Indoor air quality in schools: exposure to fungal allergens
- Cite this article as:
- Levetin, E., Shaughnessy, R., Fisher, E. et al. Aerobiologia (1995) 11: 27. doi:10.1007/BF02136141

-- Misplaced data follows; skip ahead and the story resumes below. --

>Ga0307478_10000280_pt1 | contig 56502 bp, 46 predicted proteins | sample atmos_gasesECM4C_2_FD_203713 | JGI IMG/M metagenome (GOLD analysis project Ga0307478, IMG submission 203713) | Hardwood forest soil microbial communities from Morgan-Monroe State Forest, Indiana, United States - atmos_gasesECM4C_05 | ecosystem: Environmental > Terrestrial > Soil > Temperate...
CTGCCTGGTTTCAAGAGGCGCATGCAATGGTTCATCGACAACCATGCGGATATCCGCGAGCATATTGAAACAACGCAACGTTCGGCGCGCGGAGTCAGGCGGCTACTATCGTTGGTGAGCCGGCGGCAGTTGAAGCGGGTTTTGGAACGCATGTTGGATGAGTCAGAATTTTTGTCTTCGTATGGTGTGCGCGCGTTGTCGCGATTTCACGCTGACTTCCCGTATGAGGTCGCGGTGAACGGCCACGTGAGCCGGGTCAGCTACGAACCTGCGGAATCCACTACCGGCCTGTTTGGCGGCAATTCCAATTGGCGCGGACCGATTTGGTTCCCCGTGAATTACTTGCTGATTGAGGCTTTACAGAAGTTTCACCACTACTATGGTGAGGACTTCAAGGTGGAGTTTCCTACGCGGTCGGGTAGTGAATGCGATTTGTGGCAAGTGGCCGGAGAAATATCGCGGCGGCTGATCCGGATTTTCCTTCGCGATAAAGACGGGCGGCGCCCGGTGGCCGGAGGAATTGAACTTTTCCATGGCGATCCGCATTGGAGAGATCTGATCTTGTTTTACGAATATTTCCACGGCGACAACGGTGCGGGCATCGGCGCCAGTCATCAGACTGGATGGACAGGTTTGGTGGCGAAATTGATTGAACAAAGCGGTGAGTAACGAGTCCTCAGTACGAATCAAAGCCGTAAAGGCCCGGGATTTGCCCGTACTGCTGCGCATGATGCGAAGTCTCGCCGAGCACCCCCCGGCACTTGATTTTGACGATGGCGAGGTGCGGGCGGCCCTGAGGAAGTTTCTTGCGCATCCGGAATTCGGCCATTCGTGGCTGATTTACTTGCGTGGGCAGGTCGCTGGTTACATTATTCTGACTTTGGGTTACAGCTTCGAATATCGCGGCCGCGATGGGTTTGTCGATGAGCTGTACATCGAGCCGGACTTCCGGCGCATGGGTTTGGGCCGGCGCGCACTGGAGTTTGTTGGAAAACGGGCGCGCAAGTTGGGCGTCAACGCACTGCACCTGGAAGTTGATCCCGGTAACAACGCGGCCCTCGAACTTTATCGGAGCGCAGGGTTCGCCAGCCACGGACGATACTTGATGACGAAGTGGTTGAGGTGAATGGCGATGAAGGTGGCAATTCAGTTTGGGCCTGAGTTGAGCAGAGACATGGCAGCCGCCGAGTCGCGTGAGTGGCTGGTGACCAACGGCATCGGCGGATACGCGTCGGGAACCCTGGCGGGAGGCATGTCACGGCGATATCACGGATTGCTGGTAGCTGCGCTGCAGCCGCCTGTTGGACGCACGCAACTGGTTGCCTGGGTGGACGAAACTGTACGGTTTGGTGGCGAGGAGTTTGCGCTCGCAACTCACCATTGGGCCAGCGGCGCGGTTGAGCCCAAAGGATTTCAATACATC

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This study examined indoor air quality within schools in Kansas City, Spokane, Santa Fe, and Orlando. Air sampling was undertaken with both Andersen Single Stage Samplers and Burkard Personal Air Samplers. The data show a wide range of indoor exposures ranging from less than 100 colony forming units (CFU/m3) for viable fungi and 100 spores/m3 for total spores in Spokane and Santa Fe to concentrations over 6000 CFU/m3 for viable fungi and 15 000 spores/m3 for total fungi in Orlando and Kansas City, respectively. In the majority of sites the indoor airspora reflected the outdoor taxa withCladosporium the most abundant genus identified; however, several indoor locations had elevated levels ofPenicillium andAspergillus indicating possible sources of indoor contamination. Airborne basidiospores and smut spores were also fairly abundant in the schools and were among the top five taxa identified. The data also indicated that the airborne concentrations vary significantly during the day and between classrooms within each school. Continued studies in schools are needed to fully assess both the exposure levels and the clinical significance to atopic children allergic to these spores.